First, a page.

To build gender equity in construction, hiring practices need to be reconsidered.

Although more women are choosing a career in construction, the industry remains male-dominated at approximately 88-89 percent according to several estimates. With a growing demand for construction and infrastructure workers and an aging workforce, hiring more women is often seen as a solution to grow the workforce. However, encouraging women to choose construction as a career will not singlehandedly build gender equity in construction. To truly be inclusive, overall hiring practices need to be reconsidered.

Words matter

Building gender equity in construction begins with recruitment. Some of the easiest changes to make a job description more inclusive are to simply add a diversity statement and avoid gendered terms like tradesman or the pronoun “he.”

Bias and stereotypes can often inadvertently creep into a job description, too. According to the Employers Council, examples of gender-coded language includes:

Male: competitive, aggressive, challenge, decisive, courage/courageous, dominate, champion, driven, fearless

Female: collaborative/collaborate, dependable, honest, loyal, interpersonal, enthusiastic/enthusiasm, committed, connect/connected, patient

By focusing on the responsibilities of the position rather than personal characteristics, all candidates can judge their qualifications by the skills required to be successful at the job.

One of the biggest complaints from women in construction is that men just assume instead of asking. During the hiring process, this can mean assuming women are not physically capable of doing a job in the field or lack the engineering knowledge necessary for a project. In an article from hiring technology firm, Team Engine, Maisha Christian, Owner & Head Coach of Beauty & the Boss, LLC, points out that, “So often decisions about people’s careers are made when they are not in the room. People may make assumptions about our physical strength, mental grit, availability to travel, or willingness to relocate without ever asking us. Those assumptions can undermine and hinder someone’s career in the short and long term.”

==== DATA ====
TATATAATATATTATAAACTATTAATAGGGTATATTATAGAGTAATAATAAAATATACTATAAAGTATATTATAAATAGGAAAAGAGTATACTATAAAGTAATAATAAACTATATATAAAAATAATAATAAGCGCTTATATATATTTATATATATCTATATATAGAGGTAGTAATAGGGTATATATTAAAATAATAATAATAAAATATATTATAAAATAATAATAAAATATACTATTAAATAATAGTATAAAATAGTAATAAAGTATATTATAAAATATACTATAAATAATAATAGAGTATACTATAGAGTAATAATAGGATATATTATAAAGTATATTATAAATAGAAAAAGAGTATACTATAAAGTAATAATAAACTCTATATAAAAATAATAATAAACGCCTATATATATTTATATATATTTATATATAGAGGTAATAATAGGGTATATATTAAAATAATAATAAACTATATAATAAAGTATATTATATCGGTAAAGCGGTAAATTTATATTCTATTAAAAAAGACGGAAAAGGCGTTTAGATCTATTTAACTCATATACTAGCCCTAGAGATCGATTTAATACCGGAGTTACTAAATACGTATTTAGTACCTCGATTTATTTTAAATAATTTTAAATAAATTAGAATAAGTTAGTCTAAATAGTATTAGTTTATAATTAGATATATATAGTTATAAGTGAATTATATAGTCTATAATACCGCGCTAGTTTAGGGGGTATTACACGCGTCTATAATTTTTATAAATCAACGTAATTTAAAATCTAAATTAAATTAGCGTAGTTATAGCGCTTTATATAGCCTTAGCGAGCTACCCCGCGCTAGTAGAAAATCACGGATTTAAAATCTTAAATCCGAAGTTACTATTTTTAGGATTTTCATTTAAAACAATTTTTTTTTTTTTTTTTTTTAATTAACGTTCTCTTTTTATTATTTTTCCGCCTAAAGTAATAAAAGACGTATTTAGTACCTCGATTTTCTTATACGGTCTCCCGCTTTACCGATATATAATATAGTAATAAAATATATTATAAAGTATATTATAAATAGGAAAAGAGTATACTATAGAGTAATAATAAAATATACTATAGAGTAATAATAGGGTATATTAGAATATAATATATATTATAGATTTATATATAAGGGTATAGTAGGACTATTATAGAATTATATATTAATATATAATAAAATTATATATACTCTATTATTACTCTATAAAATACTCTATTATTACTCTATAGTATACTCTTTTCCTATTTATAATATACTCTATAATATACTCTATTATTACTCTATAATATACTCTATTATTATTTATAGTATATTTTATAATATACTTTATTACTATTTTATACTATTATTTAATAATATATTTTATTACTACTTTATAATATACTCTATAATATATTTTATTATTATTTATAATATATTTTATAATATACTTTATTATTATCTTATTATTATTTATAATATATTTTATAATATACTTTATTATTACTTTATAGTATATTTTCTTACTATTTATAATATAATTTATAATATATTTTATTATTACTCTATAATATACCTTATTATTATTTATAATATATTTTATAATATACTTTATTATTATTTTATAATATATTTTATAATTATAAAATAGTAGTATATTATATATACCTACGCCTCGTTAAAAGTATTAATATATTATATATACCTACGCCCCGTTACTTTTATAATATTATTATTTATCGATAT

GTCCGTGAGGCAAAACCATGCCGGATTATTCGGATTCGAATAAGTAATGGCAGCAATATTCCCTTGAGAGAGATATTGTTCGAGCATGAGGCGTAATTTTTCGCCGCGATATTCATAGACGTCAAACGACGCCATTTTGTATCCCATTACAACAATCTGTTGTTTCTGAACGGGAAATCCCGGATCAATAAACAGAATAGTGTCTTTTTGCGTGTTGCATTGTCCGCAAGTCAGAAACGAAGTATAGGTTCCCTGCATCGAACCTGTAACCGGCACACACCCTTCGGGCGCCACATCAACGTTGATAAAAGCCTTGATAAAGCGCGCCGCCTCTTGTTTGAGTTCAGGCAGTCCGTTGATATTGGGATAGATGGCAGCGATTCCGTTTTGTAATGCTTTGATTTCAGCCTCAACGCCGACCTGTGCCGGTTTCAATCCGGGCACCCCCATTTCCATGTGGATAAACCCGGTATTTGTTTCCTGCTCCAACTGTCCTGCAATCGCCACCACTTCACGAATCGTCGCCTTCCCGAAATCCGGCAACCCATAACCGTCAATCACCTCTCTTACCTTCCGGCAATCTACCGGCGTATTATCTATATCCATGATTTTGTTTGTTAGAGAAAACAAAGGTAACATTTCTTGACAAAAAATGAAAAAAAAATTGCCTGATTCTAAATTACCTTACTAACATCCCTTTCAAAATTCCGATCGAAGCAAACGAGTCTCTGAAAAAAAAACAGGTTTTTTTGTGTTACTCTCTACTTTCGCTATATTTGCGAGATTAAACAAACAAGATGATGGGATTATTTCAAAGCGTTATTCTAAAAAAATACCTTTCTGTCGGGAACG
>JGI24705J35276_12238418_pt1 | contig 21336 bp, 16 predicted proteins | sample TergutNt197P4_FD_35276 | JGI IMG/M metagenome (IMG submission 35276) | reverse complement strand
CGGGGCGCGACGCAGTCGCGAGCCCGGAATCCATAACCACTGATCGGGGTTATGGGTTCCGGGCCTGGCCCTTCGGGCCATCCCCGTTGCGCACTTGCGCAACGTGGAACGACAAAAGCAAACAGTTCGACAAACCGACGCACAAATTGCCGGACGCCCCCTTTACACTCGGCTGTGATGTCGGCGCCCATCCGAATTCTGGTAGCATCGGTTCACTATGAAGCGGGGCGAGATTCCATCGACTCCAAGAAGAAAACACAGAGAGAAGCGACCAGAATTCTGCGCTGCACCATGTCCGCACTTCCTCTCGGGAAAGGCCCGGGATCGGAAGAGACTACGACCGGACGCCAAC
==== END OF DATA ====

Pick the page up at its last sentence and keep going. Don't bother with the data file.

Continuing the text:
Barriers to employment
Gender equity can also be advanced by mitigating barriers to employment. Measures may include providing equitable pay rates, addressing childcare challenges, and providing family leave benefits. Of course, many of these policies benefit men in construction, too.

Have her back
Ensuring a safe working environment can make construction work a more appealing career choice for women, too. This includes providing PPE (personal protective equipment) that fits properly and having a comprehensive sexual harassment policy in place. Equitable training and apprenticeship programs ensure all workers have the same safety knowledge.

Networking and support

Companies have found success retaining women construction workers by providing opportunities for networking and support. For some, that includes an in-house women’s group. For others, it means membership in an organization like NAWIC and attending conferences. NAWIC members value belonging to a community that understands the challenges of being a woman in construction, as well as opportunities to develop skills to grow their career.

Towards gender equity in construction
NAWIC supports more than 5,500 members, working in the field or in the office and at all levels of experience. The organization provides networking, mentorship, leadership training, and construction education opportunities. There are more than 120 chapters across the US, and affiliates across the globe. Contact a chapter near you to learn more.